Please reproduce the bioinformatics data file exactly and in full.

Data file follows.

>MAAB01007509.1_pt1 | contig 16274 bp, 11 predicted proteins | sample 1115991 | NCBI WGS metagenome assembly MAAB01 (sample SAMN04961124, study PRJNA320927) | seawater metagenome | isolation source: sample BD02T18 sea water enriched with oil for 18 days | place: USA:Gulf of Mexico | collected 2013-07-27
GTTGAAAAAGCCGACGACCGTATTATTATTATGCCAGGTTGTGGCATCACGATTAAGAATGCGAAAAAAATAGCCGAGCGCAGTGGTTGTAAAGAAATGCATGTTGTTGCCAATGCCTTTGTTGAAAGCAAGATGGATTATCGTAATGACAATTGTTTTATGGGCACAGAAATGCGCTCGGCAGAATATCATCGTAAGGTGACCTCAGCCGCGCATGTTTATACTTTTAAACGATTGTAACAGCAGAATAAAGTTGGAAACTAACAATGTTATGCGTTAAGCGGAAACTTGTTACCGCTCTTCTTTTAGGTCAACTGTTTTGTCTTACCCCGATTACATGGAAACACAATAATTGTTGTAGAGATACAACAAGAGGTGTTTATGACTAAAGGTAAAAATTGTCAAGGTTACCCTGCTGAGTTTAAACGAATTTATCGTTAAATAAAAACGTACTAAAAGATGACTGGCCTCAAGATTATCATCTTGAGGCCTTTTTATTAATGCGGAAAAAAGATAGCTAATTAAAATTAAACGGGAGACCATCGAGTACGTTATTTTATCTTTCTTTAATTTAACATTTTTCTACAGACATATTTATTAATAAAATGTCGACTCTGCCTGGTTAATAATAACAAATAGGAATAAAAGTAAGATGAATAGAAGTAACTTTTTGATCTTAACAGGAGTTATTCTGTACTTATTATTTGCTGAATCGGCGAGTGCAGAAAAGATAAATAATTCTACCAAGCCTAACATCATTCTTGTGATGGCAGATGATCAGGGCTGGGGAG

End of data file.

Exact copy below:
>MAAB01007509.1_pt1 | contig 16274 bp, 11 predicted proteins | sample 1115991 | NCBI WGS metagenome assembly MAAB01 (sample SAMN04961124, study PRJNA320927) | seawater metagenome | isolation source: sample BD02T18 sea water enriched with oil for 18 days | place: USA:Gulf of Mexico | collected 2013-07-27
GTTGAAAAAGCCGACGACCGTATTATTATTATGCCAGGTTGTGGCATCACGATTAAGAATGCGAAAAAAATAGCCGAGCGCAGTGGTTGTAAAGAAATGCATGTTGTTGCCAATGCCTTTGTTGAAAGCAAGATGGATTATCGTAATGACAATTGTTTTATGGGCACAGAAATGCGCTCGGCAGAATATCATCGTAAGGTGACCTCAGCCGCGCATGTTTATACTTTTAAACGATTGTAACAGCAGAATAAAGTTGGAAACTAACAATGTTATGCGTTAAGCGGAAACTTGTTACCGCTCTTCTTTTAGGTCAACTGTTTTGTCTTACCCCGATTACATGGAAACACAATAATTGTTGTAGAGATACAACAAGAGGTGTTTATGACTAAAGGTAAAAATTGTCAAGGTTACCCTGCTGAGTTTAAACGAATTTATCGTTAAATAAAAACGTACTAAAAGATGACTGGCCTCAAGATTATCATCTTGAGGCCTTTTTATTAATGCGGAAAAAAGATAGCTAATTAAAATTAAACGGGAGACCATCGAGTACGTTATTTTATCTTTCTTTAATTTAACATTTTTCTACAGACATATTTATTAATAAAATGTCGACTCTGCCTGGTTAATAATAACAAATAGGAATAAAAGTAAGATGAATAGAAGTAACTTTTTGATCTTAACAGGAGTTATTCTGTACTTATTATTTGCTGAATCGGCGAGTGCAGAAAAGATAAATAATTCTACCAAGCCTAACATCATTCTTGTGATGGCAGATGATCAGGGCTGGGGAG